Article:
Emulsions of vegetable oils were prepared using ionic and non-ionic surfactants for use as metal working fluids. The conditions for an enhanced mutual miscibility for soybean oil or modified soybean oil and water were investigated to prepare emulsions for vegetable oil-based components. Oil modification was achieved using ozonation and sulfurization reactions. The products were characterized using Fourier transform infrared spectroscopy (FTIR) and nuclear magnetic resonance (NMR). The viscosities of the modified oil were considerably higher than the starting oil. The emulsions were obtained with the aid of three different surface-active agents at room temperature. The stability and efficiency of these emulsions were evaluated. These emulsions also showed good stability and anticorrosion properties. The phase behavior was evaluated using phase diagrams. Cryo-scanning electron microscopy (cryo-SEM) was used in describing the oil-water interaction during the emulsion formation. It was found that the phase behavior was dependent on the nature and the concentration of surfactant used. Modified soybean oil required comparatively increased amounts of surfactant than the regular oil to obtain a stable emulsion.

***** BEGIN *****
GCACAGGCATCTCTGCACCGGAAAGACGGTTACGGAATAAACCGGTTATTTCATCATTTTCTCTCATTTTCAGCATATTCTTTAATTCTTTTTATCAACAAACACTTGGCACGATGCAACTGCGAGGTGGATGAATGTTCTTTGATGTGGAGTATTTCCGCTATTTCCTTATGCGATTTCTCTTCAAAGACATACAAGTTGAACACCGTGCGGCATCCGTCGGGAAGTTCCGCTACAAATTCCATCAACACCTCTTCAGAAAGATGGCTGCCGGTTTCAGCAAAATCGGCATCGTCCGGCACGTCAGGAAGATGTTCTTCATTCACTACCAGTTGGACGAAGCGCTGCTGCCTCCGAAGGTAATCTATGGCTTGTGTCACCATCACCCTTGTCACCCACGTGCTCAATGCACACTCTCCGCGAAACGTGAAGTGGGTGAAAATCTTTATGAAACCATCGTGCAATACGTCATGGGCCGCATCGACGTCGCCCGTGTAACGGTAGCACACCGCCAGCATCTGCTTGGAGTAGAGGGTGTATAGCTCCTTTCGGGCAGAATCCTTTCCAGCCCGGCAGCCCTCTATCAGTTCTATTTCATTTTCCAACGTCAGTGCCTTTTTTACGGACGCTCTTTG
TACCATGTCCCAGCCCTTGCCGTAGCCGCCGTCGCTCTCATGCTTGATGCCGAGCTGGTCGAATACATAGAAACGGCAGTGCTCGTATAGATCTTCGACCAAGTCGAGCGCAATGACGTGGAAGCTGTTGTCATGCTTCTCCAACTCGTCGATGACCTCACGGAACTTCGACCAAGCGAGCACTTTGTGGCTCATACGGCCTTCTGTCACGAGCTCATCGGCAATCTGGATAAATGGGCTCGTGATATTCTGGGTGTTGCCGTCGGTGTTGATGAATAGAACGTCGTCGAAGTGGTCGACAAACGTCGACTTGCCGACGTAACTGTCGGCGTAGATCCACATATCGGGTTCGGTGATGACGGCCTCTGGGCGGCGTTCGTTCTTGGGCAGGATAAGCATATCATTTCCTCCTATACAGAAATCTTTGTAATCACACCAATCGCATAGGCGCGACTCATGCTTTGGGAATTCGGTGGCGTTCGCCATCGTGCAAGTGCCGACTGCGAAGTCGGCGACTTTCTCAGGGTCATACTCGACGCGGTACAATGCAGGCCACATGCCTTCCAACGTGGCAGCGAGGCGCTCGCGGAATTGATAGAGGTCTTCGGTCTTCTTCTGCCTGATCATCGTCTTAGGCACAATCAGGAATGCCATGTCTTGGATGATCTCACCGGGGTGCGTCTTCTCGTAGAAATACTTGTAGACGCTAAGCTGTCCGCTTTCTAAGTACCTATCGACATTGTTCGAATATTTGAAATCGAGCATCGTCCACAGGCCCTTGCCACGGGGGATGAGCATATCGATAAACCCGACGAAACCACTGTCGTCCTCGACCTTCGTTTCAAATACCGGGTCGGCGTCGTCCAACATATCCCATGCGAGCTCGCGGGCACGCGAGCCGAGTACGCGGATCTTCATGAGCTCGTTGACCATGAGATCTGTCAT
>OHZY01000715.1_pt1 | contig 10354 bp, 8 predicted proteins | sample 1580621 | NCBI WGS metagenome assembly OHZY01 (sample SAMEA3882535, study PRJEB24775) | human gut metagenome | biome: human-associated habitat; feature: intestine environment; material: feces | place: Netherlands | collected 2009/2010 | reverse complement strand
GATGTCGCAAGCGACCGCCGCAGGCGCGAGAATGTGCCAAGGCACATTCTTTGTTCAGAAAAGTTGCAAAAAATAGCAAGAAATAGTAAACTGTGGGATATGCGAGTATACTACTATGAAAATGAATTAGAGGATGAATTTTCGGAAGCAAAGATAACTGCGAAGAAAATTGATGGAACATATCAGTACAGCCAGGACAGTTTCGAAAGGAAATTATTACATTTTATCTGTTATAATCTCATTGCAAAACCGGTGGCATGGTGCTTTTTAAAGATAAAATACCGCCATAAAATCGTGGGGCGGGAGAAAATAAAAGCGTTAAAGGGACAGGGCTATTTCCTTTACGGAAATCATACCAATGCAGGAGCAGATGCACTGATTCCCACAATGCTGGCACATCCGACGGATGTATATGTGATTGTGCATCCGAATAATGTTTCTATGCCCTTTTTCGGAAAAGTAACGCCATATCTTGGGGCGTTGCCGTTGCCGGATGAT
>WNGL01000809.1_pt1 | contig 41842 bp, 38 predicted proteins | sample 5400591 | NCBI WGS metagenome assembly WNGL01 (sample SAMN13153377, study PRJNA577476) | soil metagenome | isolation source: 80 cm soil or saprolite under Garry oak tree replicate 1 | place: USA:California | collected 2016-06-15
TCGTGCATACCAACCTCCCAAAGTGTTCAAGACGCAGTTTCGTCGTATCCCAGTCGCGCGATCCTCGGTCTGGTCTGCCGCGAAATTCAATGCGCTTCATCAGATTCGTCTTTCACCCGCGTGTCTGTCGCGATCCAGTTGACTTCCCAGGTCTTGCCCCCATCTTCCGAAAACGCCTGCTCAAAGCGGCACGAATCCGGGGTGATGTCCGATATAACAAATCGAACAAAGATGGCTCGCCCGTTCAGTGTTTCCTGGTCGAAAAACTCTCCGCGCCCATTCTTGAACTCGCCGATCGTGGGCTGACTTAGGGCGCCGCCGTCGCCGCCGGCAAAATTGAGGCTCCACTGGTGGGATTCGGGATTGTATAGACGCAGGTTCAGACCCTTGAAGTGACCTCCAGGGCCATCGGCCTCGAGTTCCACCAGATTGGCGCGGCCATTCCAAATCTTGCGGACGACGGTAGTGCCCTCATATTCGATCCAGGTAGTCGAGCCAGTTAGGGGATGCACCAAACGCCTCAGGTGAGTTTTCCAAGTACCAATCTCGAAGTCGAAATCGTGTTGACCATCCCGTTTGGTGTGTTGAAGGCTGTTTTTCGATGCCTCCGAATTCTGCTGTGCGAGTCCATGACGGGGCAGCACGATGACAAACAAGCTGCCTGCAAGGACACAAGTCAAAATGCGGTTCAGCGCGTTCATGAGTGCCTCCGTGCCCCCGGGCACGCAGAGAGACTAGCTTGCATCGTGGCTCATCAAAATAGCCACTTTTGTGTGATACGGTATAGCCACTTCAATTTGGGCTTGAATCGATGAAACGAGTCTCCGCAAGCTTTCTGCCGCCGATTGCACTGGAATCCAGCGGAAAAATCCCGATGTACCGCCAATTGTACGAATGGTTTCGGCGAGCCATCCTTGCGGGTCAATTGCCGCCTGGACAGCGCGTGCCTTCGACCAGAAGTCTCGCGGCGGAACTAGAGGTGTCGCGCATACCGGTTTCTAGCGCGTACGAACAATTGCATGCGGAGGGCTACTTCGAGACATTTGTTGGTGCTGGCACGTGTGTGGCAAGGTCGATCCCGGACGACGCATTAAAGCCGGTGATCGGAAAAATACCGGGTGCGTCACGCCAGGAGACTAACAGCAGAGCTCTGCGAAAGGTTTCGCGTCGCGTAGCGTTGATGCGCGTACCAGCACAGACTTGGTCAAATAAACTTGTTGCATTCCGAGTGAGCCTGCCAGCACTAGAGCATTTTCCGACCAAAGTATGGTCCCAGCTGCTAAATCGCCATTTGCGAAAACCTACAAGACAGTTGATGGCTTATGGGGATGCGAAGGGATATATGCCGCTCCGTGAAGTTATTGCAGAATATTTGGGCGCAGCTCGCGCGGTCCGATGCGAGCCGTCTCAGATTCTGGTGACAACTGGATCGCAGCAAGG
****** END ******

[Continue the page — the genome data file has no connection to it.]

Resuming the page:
|Original language||English (US)|
|Number of pages||10|
|Journal||Colloids and Surfaces A: Physicochemical and Engineering Aspects|
|State||Published - Apr 20 2004|
- Metalworking fluids
- Vegetable oils